Tim Sargisson, former CEO Sandringham Financial Partners.
My background is as the CEO of various regulated businesses, including IFA, SIPP and Platform businesses, over the last twenty-plus years. My role ensured a strong focus on governance, oversight and risk management.
That last sentence may appear incongruous after nearly four decades of regulation. That is to say; we expect that all regulated firms fully embrace risk management with requisite levels of governance and oversight. But unfortunately, this is only sometimes the case.
I mention this because manufacturers probably peer over the fence and see the challenges around distribution as someone else’s problem. FSCS, PII cost increases, and reputational damage around poor advice excepted. Consumer Duty will change all that, and this challenge needs to be fully recognised and appreciated.
Suppose we take pension freedoms as an example. Figures from the House of Commons Work and Pensions Committee in January 2022 show that since their introduction in 2015, some 1.7 million people have flexibly withdrawn over £45 billion from their pensions. Moreover, fund managers and investment houses have done well out of this transfer, as monies flow from institutionally priced funds to more expensive retail funds. But, in addition, and this is the critical point, the liability for the advice to transfer remains with distribution, not the manufacturer. Unless the two are synonymous with each other.
Under Consumer Duty, this position must change. Whereas previously, product manufacturers had little regulatory reason to give much thought to what happened to their products once passed to distributors, including platforms. With the advent of Consumer Duty, it is primarily the responsibility of manufacturers to identify a target market and generally the responsibility of distributors to follow it. The rules require firms to identify the target market sufficiently granularly, considering the product’s characteristics, risk profile, complexity and nature. Distributors may have a specific distribution strategy to supplement the manufacturers, but it must be consistent with the manufacturer’s intended distribution strategy and the identified target market.
Manufacturers will require information from distributors. And here’s part of the problem. According to Mike Hogg, director of strategic platforms, savings and retirement at Aviva, distributors are not sharing vital consumer data with manufacturers. The worrying thing is that this isn’t new. Back in 2017, MiFID II set clear expectations for manufacturers to make available to distributors appropriate information on the financial instruments and the product approval process. And for distributing firms to have adequate arrangements to obtain such information and to understand the characteristics and the target market for each financial instrument. In addition, distributors are expected to provide manufacturers with information, including sales and views on whether the product and distribution strategy remains consistent with the target market’s needs, characteristics, and objectives.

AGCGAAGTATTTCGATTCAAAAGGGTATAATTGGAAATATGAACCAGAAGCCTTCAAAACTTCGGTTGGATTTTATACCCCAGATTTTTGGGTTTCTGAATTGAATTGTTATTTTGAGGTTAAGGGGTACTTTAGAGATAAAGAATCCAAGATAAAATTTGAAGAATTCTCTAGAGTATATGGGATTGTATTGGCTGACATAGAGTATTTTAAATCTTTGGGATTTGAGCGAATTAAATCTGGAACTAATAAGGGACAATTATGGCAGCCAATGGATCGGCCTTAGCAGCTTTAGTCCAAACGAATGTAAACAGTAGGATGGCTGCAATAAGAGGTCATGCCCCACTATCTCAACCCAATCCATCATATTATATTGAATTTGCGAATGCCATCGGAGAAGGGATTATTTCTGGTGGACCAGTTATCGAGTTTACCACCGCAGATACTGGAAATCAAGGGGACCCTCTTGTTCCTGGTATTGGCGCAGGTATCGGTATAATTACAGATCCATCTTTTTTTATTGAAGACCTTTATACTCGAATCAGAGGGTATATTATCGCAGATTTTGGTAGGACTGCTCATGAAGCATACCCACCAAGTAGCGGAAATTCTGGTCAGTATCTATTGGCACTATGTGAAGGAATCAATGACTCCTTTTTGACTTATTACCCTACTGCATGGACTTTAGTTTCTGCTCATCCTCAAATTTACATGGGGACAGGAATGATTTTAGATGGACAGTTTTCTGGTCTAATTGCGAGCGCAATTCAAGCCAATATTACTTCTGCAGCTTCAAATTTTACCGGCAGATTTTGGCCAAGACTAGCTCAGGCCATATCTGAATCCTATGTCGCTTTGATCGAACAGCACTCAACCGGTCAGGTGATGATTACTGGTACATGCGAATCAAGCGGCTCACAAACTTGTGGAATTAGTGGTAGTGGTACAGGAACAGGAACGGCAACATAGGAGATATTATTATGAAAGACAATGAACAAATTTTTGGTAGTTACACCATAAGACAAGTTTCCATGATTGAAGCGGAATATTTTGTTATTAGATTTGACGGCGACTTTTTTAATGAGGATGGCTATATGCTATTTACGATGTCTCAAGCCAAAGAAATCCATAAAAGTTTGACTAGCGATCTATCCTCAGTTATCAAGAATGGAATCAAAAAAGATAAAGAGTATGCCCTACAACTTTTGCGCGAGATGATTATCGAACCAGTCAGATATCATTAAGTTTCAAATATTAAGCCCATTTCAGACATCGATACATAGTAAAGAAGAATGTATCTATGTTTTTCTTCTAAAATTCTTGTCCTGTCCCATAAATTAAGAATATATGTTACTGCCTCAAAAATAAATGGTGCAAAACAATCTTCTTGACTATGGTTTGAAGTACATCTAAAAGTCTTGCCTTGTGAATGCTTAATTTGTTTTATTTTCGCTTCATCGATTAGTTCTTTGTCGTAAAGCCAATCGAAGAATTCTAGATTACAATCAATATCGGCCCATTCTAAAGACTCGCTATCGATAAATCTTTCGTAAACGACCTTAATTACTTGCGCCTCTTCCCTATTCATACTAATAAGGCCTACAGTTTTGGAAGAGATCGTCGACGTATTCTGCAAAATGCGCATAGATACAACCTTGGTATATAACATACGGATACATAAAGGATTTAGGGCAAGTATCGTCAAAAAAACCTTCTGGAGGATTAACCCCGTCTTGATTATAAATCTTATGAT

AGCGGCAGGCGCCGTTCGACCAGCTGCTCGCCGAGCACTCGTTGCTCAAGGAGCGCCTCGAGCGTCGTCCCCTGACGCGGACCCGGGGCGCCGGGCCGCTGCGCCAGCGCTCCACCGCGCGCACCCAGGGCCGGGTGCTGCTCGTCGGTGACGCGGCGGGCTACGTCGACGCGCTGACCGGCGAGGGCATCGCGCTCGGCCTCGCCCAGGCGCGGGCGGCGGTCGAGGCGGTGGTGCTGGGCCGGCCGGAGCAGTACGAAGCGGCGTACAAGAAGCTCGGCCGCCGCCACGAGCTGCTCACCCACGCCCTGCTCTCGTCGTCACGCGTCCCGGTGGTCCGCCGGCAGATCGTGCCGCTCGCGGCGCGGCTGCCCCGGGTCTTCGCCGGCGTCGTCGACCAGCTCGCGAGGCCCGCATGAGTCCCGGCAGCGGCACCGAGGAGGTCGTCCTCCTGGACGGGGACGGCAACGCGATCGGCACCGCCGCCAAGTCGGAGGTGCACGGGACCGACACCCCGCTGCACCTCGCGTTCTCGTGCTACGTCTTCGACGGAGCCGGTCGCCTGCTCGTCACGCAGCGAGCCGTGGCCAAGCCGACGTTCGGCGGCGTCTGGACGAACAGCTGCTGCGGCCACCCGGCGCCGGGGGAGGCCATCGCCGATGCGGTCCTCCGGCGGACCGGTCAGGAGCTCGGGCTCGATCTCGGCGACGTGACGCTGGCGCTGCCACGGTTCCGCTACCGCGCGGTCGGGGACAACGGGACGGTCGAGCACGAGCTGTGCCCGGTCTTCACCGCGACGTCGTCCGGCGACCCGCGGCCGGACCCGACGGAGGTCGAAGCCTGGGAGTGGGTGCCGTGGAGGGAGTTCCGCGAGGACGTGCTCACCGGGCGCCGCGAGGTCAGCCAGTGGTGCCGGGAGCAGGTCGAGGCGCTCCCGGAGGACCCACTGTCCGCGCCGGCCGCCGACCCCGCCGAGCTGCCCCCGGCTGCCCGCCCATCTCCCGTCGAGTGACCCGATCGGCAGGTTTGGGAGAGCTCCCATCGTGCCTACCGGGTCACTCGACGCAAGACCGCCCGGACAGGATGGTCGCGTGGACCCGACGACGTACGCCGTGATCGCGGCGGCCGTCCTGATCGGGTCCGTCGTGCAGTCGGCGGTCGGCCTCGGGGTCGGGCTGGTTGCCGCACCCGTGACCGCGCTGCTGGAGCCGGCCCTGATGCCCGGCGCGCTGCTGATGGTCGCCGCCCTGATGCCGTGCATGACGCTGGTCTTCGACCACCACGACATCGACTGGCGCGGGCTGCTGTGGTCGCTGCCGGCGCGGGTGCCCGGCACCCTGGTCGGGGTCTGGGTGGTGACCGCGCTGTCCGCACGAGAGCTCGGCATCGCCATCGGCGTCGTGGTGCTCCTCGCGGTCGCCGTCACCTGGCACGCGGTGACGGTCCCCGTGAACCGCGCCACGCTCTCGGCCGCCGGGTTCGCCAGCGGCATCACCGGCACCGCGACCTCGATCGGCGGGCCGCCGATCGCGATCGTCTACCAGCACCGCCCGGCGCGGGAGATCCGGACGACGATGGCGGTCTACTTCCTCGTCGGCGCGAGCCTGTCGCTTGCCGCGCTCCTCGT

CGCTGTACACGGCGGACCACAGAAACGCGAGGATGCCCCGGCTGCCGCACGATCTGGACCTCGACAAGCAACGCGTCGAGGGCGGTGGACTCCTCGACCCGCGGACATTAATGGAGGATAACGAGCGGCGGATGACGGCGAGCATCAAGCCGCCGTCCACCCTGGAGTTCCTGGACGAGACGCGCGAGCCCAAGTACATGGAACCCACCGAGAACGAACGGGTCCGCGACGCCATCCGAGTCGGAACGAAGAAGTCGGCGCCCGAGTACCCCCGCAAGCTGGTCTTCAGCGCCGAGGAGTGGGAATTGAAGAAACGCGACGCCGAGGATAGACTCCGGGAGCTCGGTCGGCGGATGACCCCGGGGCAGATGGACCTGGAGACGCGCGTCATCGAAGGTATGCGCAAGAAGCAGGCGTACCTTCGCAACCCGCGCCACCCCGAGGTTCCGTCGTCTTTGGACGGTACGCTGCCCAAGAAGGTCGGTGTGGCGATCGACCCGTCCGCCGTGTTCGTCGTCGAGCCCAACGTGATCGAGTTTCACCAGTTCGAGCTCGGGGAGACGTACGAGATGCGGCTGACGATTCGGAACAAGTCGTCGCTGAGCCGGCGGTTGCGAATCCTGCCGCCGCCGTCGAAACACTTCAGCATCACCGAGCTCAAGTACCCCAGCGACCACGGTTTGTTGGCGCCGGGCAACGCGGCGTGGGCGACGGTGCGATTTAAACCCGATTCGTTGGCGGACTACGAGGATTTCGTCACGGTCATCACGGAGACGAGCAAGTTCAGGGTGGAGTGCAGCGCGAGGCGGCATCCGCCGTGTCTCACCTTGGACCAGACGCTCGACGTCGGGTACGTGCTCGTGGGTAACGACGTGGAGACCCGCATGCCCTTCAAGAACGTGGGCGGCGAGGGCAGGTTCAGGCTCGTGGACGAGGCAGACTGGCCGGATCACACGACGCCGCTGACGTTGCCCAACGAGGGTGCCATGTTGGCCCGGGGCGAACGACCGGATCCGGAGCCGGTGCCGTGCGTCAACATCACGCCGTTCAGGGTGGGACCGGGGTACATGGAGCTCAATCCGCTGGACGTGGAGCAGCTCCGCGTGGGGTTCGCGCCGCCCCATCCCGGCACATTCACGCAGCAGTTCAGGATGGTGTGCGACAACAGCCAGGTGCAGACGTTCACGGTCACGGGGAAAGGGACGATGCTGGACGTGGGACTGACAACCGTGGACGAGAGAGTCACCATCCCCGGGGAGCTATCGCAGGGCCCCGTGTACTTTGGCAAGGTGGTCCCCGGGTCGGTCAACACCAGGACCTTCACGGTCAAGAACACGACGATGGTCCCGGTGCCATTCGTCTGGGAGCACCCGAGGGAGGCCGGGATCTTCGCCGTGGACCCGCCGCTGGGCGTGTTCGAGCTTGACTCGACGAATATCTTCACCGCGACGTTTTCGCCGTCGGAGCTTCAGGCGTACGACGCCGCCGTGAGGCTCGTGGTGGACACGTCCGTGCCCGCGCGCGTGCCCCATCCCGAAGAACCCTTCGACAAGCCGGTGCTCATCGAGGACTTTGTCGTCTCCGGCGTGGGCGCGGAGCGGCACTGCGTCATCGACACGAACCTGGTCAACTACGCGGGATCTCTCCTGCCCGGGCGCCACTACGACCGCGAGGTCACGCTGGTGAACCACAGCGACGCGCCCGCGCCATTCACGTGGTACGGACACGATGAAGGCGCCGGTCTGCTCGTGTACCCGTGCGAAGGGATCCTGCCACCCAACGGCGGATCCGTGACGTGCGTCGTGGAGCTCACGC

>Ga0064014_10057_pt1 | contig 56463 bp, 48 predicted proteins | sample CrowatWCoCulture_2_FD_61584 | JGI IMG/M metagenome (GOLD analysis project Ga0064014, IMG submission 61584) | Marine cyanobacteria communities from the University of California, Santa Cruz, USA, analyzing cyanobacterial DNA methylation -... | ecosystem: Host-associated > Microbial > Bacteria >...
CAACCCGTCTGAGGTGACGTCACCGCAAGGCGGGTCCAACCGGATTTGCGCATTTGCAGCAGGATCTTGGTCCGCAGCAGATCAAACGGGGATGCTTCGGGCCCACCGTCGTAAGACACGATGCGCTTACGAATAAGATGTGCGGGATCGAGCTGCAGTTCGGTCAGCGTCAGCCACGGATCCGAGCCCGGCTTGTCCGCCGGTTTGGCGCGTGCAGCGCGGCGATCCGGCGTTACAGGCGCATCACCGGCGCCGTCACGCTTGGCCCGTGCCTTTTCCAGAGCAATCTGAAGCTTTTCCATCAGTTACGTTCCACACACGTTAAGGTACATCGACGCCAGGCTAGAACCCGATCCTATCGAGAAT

But despite MIFID II and Consumer Duty, how realistic is it to expect manufacturers to engage with over 5,000 retail firms responsible for product distribution? Where 90% are SMEs, each with a unique approach to holding client data.
To be blunt, I remain pessimistic about how quickly things will improve and extremely unlikely in the short term, while distribution remains fragmented and disparate. But, undoubtedly, a wholly joined-up distribution chain will improve data quality, where large firms better recognise the importance of data. In addition, large companies have deeper pockets and are more likely to leverage data through machine learning, where computer systems learn, improve, and evolve as they take in new data.
Consumer Duty will force all firms to recognise that data is one of the most valuable business assets and can impact better customer outcomes. That’s why manufacturers must deploy the right tools and technologies to fully leverage all available data and make it as accurate as possible.
Distributors will require training from manufacturers as well as information on value assessments. However, in many cases, those mechanisms may need to be enhanced. In the fullness of time, manufacturers and distributors may prefer to have tailored contractual obligations on which to rely rather than arrangements based on goodwill and understanding.
All of which brings me back to risk management, governance and oversight.
Once manufacturers fully realise the full impact of Consumer Duty on their relationship with distributors, it is critical to understand that individual distributors are fully aligned with a manufacturer’s culture and values. Redefining the relationship between manufacturers and distributors may be why City minister Andrew Griffith used a recent dinner with industry bigwigs to attack the regulator’s consumer duty reforms, according to a Financial Times report. The realisation is beginning to sink in that implementation costs of Consumer Duty are high.
On the plus side, when manufacturers take greater responsibility for the conduct of firms distributing their products, this can only be a good thing, leading to better customer outcomes and helping to raise the bar across the whole profession.
Tim Sargisson is the former CEO of national IFA Sandringham Financial Partners and oversaw the sale of Sandringham to M&G Wealth in 2022. Previously he has held a number of CEO roles including at Prescott Lloyd and was MD at James Hay.